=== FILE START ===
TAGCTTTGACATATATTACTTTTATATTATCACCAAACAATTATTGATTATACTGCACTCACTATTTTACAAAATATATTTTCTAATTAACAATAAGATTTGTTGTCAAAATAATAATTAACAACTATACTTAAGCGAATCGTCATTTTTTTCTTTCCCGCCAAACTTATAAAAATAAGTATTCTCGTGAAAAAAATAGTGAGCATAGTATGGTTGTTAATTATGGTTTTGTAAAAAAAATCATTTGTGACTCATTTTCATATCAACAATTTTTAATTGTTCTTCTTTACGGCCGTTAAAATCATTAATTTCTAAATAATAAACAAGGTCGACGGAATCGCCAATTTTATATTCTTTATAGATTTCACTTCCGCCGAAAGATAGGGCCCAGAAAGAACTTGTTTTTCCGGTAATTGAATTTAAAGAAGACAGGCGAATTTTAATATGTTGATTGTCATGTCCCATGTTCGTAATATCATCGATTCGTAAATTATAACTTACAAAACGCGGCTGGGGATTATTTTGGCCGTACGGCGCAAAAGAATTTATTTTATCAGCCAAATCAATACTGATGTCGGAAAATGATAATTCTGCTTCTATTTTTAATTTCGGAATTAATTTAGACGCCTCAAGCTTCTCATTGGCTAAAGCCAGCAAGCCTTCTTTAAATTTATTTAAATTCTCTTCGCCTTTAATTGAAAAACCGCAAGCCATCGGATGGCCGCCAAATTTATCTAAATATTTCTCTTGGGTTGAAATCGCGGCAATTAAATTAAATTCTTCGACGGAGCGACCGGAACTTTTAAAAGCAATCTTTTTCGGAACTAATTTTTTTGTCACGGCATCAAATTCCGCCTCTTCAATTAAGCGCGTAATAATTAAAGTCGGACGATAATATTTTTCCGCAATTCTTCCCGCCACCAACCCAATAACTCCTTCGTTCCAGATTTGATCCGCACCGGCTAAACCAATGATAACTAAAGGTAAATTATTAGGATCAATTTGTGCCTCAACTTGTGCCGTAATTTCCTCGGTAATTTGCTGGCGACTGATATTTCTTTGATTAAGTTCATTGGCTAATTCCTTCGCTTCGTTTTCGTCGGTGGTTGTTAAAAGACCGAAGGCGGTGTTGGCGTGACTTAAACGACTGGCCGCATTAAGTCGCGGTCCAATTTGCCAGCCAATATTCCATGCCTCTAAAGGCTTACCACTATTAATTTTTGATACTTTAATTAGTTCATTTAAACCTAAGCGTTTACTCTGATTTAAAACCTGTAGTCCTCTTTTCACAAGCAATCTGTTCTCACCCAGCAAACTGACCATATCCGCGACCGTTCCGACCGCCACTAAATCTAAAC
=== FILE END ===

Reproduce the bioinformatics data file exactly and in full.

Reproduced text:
TAGCTTTGACATATATTACTTTTATATTATCACCAAACAATTATTGATTATACTGCACTCACTATTTTACAAAATATATTTTCTAATTAACAATAAGATTTGTTGTCAAAATAATAATTAACAACTATACTTAAGCGAATCGTCATTTTTTTCTTTCCCGCCAAACTTATAAAAATAAGTATTCTCGTGAAAAAAATAGTGAGCATAGTATGGTTGTTAATTATGGTTTTGTAAAAAAAATCATTTGTGACTCATTTTCATATCAACAATTTTTAATTGTTCTTCTTTACGGCCGTTAAAATCATTAATTTCTAAATAATAAACAAGGTCGACGGAATCGCCAATTTTATATTCTTTATAGATTTCACTTCCGCCGAAAGATAGGGCCCAGAAAGAACTTGTTTTTCCGGTAATTGAATTTAAAGAAGACAGGCGAATTTTAATATGTTGATTGTCATGTCCCATGTTCGTAATATCATCGATTCGTAAATTATAACTTACAAAACGCGGCTGGGGATTATTTTGGCCGTACGGCGCAAAAGAATTTATTTTATCAGCCAAATCAATACTGATGTCGGAAAATGATAATTCTGCTTCTATTTTTAATTTCGGAATTAATTTAGACGCCTCAAGCTTCTCATTGGCTAAAGCCAGCAAGCCTTCTTTAAATTTATTTAAATTCTCTTCGCCTTTAATTGAAAAACCGCAAGCCATCGGATGGCCGCCAAATTTATCTAAATATTTCTCTTGGGTTGAAATCGCGGCAATTAAATTAAATTCTTCGACGGAGCGACCGGAACTTTTAAAAGCAATCTTTTTCGGAACTAATTTTTTTGTCACGGCATCAAATTCCGCCTCTTCAATTAAGCGCGTAATAATTAAAGTCGGACGATAATATTTTTCCGCAATTCTTCCCGCCACCAACCCAATAACTCCTTCGTTCCAGATTTGATCCGCACCGGCTAAACCAATGATAACTAAAGGTAAATTATTAGGATCAATTTGTGCCTCAACTTGTGCCGTAATTTCCTCGGTAATTTGCTGGCGACTGATATTTCTTTGATTAAGTTCATTGGCTAATTCCTTCGCTTCGTTTTCGTCGGTGGTTGTTAAAAGACCGAAGGCGGTGTTGGCGTGACTTAAACGACTGGCCGCATTAAGTCGCGGTCCAATTTGCCAGCCAATATTCCATGCCTCTAAAGGCTTACCACTATTAATTTTTGATACTTTAATTAGTTCATTTAAACCTAAGCGTTTACTCTGATTTAAAACCTGTAGTCCTCTTTTCACAAGCAATCTGTTCTCACCCAGCAAACTGACCATATCCGCGACCGTTCCGACCGCCACTAAATCTAAAC